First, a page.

LOUISVILLE, Ky. (WDRB) -- Teachers at Jefferson County Public Schools are in the early stages of implementing new science standards in the classroom.

The "Next Generation Science Standards" were published in April 2013. JCPS officials say they wanted to get a jump start on using the guidelines this academic year.

"They're seeing more hands-on learning, more hands-on practices at play in the classroom," said Meyzeek Middle School teacher Amy Strite.

Students in Strite's seventh grade science class worked on their final project of the year on Wednesday. It's a spin on the traditional "egg drop" science project that requires students to use different concepts they've been learning.

"You're going to be much more explicit in making connections to previous learning -- connections to these cross-cutting concepts that hopefully will let students see science learning as much more connected," Strite said.

School officials say the standards combine three dimensions: disciplinary core ideas, scientific practices and crosscutting concepts. It had been more than 15 years since the science education standards were revamped. JCPS Science Specialist Lee Ann Nickerson says changes were long overdue.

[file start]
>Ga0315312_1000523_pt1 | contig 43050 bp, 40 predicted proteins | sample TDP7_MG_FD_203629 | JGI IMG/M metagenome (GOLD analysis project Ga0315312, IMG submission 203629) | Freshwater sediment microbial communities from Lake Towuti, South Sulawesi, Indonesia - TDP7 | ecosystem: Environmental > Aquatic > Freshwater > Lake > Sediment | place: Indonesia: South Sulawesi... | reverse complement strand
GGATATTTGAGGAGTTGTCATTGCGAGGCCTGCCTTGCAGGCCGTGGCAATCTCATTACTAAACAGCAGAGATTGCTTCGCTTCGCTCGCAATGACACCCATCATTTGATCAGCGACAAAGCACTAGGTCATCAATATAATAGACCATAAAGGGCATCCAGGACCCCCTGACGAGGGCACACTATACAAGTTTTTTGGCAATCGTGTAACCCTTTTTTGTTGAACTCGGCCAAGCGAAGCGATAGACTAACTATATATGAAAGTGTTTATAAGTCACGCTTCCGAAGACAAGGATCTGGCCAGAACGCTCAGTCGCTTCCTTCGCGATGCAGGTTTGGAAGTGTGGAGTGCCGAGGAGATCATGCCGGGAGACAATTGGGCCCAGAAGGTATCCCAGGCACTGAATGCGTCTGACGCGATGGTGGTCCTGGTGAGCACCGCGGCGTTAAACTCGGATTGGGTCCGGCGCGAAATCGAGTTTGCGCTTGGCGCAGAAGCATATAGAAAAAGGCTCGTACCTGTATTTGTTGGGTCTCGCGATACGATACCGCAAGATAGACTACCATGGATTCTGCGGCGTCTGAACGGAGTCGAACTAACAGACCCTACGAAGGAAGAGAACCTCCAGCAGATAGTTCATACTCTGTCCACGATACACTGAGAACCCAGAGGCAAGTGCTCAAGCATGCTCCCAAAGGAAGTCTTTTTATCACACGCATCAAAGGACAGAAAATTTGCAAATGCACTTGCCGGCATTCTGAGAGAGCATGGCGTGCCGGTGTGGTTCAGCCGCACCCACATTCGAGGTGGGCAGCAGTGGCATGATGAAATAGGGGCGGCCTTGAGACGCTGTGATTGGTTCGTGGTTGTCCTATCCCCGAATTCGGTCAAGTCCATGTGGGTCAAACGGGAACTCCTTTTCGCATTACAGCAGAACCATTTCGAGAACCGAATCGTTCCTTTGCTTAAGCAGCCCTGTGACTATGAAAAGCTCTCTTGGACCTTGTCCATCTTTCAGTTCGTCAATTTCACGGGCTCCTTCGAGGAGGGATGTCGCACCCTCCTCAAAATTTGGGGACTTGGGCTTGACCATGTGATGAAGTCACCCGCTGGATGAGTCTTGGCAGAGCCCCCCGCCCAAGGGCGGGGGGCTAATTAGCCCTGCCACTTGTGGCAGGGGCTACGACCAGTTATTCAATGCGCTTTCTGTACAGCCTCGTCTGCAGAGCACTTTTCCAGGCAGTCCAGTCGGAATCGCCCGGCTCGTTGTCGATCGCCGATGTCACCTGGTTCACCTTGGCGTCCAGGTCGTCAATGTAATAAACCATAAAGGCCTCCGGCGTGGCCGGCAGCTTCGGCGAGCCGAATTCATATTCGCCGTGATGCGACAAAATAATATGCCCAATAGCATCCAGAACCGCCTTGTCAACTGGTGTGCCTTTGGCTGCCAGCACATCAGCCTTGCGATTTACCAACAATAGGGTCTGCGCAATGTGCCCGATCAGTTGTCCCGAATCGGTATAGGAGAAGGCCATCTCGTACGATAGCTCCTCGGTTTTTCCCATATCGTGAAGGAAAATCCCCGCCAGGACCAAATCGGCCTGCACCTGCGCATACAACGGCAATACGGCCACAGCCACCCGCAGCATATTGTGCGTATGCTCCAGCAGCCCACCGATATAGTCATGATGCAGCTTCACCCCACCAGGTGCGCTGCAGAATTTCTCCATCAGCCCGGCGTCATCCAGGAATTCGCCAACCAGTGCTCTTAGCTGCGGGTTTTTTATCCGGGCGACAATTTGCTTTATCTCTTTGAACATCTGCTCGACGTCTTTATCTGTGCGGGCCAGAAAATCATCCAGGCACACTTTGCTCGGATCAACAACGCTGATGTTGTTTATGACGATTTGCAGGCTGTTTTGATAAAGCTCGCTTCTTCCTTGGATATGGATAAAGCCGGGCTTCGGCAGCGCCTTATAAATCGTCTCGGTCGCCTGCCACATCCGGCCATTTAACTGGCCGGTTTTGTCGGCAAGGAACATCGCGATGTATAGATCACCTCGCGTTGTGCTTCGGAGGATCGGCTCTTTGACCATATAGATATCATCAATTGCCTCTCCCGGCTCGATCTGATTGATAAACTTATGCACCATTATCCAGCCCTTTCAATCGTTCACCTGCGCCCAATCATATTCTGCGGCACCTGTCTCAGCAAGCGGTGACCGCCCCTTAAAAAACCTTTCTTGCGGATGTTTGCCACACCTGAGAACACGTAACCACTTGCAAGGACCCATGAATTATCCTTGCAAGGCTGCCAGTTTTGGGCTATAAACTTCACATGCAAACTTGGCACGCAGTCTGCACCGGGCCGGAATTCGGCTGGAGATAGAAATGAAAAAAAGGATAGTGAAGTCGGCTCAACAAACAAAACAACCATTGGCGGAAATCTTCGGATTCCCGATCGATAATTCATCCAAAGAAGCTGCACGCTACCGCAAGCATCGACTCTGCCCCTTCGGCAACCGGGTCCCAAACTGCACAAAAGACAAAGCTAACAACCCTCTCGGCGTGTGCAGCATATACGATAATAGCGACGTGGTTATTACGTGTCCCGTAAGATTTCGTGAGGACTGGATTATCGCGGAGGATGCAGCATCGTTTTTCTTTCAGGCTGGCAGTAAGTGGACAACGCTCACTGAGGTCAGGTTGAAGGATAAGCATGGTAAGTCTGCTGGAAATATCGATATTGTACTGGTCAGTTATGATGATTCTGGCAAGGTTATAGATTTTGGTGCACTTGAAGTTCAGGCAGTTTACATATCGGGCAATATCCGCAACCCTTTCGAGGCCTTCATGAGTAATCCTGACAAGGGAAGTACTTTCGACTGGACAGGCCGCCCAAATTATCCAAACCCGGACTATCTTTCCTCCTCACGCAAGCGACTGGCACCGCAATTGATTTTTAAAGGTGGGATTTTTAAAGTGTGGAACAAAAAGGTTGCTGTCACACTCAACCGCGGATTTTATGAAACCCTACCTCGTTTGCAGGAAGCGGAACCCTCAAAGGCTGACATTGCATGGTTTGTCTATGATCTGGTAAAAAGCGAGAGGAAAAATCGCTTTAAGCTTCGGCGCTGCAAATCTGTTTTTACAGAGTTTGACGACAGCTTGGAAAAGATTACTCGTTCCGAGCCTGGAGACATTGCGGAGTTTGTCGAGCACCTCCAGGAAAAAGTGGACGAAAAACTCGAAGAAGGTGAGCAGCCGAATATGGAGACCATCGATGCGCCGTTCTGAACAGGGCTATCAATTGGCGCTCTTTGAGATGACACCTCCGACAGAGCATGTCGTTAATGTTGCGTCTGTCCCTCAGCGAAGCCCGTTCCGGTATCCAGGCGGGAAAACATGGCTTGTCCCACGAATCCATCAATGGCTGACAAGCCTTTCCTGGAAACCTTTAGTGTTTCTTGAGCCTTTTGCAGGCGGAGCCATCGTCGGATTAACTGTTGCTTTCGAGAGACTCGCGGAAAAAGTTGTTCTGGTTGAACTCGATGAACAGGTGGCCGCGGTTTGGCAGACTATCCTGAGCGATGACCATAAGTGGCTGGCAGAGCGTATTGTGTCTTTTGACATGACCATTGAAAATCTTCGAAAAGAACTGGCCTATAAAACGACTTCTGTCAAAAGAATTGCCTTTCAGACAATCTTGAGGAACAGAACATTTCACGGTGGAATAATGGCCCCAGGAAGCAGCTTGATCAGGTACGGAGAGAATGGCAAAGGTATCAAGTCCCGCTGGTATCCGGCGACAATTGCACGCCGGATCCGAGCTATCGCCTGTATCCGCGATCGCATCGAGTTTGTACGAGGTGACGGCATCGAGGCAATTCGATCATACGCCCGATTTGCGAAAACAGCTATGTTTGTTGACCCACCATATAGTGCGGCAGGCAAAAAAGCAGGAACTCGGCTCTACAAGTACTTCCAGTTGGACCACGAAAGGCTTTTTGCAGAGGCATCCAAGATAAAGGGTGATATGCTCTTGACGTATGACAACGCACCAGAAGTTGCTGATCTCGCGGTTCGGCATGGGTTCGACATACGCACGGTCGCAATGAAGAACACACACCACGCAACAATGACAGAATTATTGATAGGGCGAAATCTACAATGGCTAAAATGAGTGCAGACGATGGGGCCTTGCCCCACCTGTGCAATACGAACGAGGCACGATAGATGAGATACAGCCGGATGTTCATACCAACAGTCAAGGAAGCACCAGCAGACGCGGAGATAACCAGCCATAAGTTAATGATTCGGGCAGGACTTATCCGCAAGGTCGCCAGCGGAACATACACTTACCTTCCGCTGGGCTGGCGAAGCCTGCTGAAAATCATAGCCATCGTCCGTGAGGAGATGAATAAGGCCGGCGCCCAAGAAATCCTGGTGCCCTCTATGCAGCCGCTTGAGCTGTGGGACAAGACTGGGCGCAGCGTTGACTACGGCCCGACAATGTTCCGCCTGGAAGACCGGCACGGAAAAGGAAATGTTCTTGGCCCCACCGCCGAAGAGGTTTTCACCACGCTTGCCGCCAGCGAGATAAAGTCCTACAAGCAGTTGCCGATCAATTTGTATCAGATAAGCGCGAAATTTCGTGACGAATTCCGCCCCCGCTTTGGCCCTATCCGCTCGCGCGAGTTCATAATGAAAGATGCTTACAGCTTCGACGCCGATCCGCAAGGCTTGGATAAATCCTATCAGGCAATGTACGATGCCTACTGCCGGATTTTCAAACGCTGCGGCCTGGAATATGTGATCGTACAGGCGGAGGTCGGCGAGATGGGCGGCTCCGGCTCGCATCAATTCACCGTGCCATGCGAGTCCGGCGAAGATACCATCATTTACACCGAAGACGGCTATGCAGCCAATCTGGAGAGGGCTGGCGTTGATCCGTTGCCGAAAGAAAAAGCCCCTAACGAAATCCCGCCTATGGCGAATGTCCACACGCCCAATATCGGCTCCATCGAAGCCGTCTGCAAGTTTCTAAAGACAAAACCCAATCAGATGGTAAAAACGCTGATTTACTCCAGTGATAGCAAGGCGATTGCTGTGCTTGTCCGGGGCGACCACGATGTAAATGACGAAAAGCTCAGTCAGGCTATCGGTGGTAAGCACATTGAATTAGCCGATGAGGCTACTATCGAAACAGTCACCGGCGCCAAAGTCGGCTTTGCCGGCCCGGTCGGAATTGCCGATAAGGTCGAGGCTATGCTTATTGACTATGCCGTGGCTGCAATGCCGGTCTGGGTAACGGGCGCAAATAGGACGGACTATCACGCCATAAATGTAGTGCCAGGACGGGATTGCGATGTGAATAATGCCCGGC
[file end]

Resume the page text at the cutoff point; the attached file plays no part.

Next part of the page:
"Textbook lecture, work sheet science doesn't fit the bill," Nickerson said. She tells WDRB Kentucky was a "lead state" in developing the guidelines. That means state educators, like Nickerson, had a say in the process. She says the committee looked at multiple drafts of the standards and were able to give feedback. Nickerson says all Kentucky schools will have to start using the new standards next year, but JCPS decided to get a head start.

Strite says she's already seeing results.

"The data in my classroom has shown that it's been a benefit for the kids to be able to connect what we're learning now to what we learned six weeks ago, so that it's not just something that you learned, you took the test and moved on - everything is connected. Science is thematic in that way," Strite said.

JCPS administrators say that a partnership with the GE Foundation over the past several years has made it easier for them to transition into these new standards.

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